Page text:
But that is not the Lord’s only point. There is something more that the Lord reminds us of here. It is not only that money and other worldly attractions can easily become the idol even of people who ought to know better. The fact is, even Christopher Reeve did not get it entirely right. It is not only that family and love are far more important than money or worldly fame, as the Lord makes a point of saying here, and often elsewhere, life in this world must come to an end and, without heaven, without the blessing of God in your future, even the purest pleasures and the deepest joys of human life in this world must soon be left behind. That too is a truism to which everyone pays lip-service. Here is Shakespeare:
“If thou art rich, thou art poor,
For like an ass whose back with ingots bows,
Thou bear’st thy heavy riches but a journey,
And death unloads thee.”
Here, however, the conventional wisdom of the world stops short of the hard truth that Jesus so often forces upon us. In view of eternity, in view of the judgment day, in view of the reality of two very different destinies in the world to come, as Bernard of Clairvaux so memorably said, “There are no greater miseries than false joys.” And joys that don’t last and that distracts us from eternity, of course, are the most false joys of all. Dante has the same thought: “No greater grief than to remember days of joy, when misery is at hand.” [Inferno, canto 5] It is not only that one cannot take one’s money with him into the next world; the greater problem by far is that having loved money in this world, one has the wrath of God to face in the next.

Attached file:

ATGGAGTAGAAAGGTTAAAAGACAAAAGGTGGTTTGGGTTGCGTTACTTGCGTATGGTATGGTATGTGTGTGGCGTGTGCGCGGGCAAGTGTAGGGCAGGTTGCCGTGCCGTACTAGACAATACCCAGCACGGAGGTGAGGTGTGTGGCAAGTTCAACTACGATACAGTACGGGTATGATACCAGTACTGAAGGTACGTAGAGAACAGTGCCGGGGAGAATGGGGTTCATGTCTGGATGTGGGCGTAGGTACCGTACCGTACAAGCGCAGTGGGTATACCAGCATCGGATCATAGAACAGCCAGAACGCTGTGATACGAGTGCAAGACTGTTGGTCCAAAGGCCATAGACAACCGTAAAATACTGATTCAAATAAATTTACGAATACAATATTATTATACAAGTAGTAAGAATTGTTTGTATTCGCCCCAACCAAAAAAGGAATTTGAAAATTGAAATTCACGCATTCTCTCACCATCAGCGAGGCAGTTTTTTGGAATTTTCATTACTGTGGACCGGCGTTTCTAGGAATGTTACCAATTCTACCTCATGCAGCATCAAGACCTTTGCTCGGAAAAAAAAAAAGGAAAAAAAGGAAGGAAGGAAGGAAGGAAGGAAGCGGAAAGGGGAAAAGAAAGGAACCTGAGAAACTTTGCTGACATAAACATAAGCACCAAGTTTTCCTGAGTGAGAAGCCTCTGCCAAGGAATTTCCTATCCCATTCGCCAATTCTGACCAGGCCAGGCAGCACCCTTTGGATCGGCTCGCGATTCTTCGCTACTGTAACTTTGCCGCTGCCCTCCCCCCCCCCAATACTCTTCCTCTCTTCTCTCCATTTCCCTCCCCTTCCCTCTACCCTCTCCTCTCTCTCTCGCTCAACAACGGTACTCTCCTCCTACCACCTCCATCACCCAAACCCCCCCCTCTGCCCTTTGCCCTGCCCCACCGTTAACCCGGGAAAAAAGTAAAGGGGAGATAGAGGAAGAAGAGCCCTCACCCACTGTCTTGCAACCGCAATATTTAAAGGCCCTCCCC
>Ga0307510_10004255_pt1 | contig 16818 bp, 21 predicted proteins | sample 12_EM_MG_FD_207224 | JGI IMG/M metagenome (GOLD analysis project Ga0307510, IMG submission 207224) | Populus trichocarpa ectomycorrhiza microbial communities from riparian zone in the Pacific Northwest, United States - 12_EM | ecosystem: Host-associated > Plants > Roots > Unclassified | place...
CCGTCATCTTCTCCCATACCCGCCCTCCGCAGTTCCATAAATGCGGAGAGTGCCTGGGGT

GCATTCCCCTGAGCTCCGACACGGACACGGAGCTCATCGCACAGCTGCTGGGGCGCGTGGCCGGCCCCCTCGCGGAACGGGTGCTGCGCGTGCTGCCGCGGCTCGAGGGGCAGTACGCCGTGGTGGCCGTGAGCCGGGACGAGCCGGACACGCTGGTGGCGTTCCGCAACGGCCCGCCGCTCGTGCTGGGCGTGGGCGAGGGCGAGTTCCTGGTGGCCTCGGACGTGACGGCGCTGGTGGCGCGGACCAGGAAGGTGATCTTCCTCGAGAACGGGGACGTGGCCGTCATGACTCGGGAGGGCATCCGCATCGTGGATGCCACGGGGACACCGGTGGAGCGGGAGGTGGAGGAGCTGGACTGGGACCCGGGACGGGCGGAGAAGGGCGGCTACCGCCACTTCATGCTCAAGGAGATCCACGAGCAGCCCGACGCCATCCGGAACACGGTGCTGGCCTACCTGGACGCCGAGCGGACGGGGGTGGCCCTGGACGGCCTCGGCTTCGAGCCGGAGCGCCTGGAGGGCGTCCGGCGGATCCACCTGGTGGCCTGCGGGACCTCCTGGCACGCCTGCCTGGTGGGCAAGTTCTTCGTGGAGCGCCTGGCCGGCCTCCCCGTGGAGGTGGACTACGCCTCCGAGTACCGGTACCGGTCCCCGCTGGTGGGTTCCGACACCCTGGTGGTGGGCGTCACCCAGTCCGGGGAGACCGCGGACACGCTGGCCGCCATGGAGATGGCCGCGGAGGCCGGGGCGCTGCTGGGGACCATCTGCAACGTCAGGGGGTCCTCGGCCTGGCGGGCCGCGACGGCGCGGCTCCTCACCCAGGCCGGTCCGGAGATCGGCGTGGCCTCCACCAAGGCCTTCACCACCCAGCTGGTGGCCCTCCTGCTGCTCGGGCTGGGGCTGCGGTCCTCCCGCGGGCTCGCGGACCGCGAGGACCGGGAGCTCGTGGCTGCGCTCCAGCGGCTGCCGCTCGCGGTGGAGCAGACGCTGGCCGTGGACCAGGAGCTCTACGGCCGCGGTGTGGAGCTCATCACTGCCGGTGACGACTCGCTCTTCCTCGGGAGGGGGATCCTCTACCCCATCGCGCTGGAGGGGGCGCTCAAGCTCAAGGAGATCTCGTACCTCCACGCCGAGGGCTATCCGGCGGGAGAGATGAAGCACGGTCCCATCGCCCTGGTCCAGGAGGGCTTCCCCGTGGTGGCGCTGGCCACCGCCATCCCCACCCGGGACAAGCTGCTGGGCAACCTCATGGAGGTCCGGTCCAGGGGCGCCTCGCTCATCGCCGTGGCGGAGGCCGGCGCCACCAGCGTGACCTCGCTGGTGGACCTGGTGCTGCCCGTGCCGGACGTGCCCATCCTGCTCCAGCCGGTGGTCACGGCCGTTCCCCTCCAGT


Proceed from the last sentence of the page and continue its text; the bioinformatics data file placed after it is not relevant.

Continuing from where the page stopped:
But here our problem; here is everyone’s problem: you cannot see that future. You cannot see treasures in heaven, you cannot see the joys of those who have laid up their treasures there. You cannot see the misery of those who loved money in this world and were not rich towards God. You cannot even really see the eventual loss of your own earthly treasures, though we should be able to see that better than we do. Without faith, without confidence in the truth of what God has revealed to us, our eyes are bad and our whole body is full of darkness. Only the Christian disciple, and only when his faith is at work, knows that the day is soon coming when he will regret every decision he ever made that was motivated by a love of money, or a love of this world and its pleasures and will be grateful beyond words for everything he did that was motivated by the love of God and Christ.